Lent 2013, III

III. When bending a warped board back to its proper shape,
the direction we bend it is determined by the direction in which it was warped
in the first place. You have to find the crookedness and go in the opposite
direction. There is another analogy though, that we can use to shed a new light
on the question. What if, instead of a dead wooden plank, we are trying to
straighten a living plant? Most plants have a tendency called heliotropism,
which means they grow in the direction of the sun. You can sometimes see dramatic
examples of this in young trees growing in the shade of buildings or other
trees. Since sunlight can only reach them from one direction, instead of
growing straight and tall, they grow lopsided and twisted. As anyone who has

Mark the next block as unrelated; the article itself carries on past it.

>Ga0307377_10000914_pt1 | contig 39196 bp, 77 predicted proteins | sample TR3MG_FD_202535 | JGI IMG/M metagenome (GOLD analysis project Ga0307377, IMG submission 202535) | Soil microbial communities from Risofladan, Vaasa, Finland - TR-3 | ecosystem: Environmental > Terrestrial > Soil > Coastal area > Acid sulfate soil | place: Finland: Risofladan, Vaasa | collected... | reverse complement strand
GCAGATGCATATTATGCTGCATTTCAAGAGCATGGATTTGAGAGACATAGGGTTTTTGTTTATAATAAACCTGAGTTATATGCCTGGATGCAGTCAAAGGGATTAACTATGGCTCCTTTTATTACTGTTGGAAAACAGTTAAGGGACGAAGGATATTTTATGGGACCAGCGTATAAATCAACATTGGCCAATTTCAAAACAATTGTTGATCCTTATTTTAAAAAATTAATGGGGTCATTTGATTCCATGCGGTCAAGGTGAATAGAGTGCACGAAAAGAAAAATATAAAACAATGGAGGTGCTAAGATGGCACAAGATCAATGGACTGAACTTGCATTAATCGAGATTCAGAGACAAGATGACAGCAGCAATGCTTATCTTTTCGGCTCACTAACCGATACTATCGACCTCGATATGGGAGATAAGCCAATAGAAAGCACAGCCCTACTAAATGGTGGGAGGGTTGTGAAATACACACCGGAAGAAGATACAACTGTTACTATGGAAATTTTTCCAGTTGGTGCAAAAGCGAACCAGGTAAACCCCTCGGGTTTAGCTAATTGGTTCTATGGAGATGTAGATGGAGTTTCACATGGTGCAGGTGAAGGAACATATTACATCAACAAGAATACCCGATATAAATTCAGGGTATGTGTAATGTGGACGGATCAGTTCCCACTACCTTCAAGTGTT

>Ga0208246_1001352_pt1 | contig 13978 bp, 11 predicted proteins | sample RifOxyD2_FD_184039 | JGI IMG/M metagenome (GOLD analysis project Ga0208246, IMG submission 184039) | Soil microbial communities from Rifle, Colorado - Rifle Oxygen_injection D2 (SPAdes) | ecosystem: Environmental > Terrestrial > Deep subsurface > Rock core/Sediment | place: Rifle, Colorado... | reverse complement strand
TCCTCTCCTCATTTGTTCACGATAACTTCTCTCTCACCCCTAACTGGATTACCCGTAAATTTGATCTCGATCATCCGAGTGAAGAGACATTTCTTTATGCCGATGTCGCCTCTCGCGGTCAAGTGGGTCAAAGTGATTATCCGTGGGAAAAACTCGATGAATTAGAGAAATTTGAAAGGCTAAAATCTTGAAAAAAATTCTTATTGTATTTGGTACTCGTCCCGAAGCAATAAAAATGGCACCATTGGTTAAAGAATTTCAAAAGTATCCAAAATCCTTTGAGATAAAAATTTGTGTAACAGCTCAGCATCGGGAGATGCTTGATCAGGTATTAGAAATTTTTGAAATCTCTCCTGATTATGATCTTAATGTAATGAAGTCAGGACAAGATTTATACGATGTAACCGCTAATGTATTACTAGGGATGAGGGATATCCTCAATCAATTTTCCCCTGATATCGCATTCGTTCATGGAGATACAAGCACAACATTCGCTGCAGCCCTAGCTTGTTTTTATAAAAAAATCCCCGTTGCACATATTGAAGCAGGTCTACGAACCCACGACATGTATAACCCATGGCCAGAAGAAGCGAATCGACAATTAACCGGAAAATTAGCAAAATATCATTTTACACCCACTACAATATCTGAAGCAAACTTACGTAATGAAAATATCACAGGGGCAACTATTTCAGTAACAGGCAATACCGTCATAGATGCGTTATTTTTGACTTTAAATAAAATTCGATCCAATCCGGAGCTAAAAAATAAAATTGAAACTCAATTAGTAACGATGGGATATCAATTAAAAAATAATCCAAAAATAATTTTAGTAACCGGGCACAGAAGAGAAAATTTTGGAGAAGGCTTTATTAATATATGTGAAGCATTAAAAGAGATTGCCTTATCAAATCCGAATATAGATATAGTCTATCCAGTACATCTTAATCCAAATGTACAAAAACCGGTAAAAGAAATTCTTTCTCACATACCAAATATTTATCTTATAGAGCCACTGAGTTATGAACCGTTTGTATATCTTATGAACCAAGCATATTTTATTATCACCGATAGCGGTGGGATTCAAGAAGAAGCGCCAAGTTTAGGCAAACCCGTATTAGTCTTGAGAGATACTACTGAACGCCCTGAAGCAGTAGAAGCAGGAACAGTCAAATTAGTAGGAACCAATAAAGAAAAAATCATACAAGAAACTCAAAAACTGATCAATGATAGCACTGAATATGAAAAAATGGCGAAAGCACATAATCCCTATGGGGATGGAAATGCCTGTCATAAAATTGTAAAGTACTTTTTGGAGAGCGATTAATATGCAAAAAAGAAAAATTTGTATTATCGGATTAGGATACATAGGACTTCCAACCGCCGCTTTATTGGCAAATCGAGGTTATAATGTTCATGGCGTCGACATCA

ever tried to search for the perfect Christmas tree in an overcrowded Christmas
tree farm can attest, trees will grow primarily in the direction they are given
freedom to grow. Another example of heliotropism is the homemade greenhouse
that I did as a school project when I was a kid. Since the plants were
indoors  we used fluorescent lights over
the boxes, but at certain times of the day the sunlight could hit them through
the window as well. The poor confused plant, unable to distinguish between the
real sun and the fake sun, would grow in an undulating fashion. Instead of
having a straight stem it constantly waved back and forth trying to follow both
lights at once. Fortunately for the plant we didn’t leave them confused for
long. Come May, after the ground wasn’t frosted every morning, we transplanted
them out to the garden. There, with no confusing fluorescent lights, it was
free to grow straight to the sun.

1 Comment

  1. Thus, with no confusing distractions (even of things which are good)we can focus on drawing closer to Christ. Basically, growing straight toward the Son. A good reminder of what Lent is about.

    God bless,
    Frances

    Like

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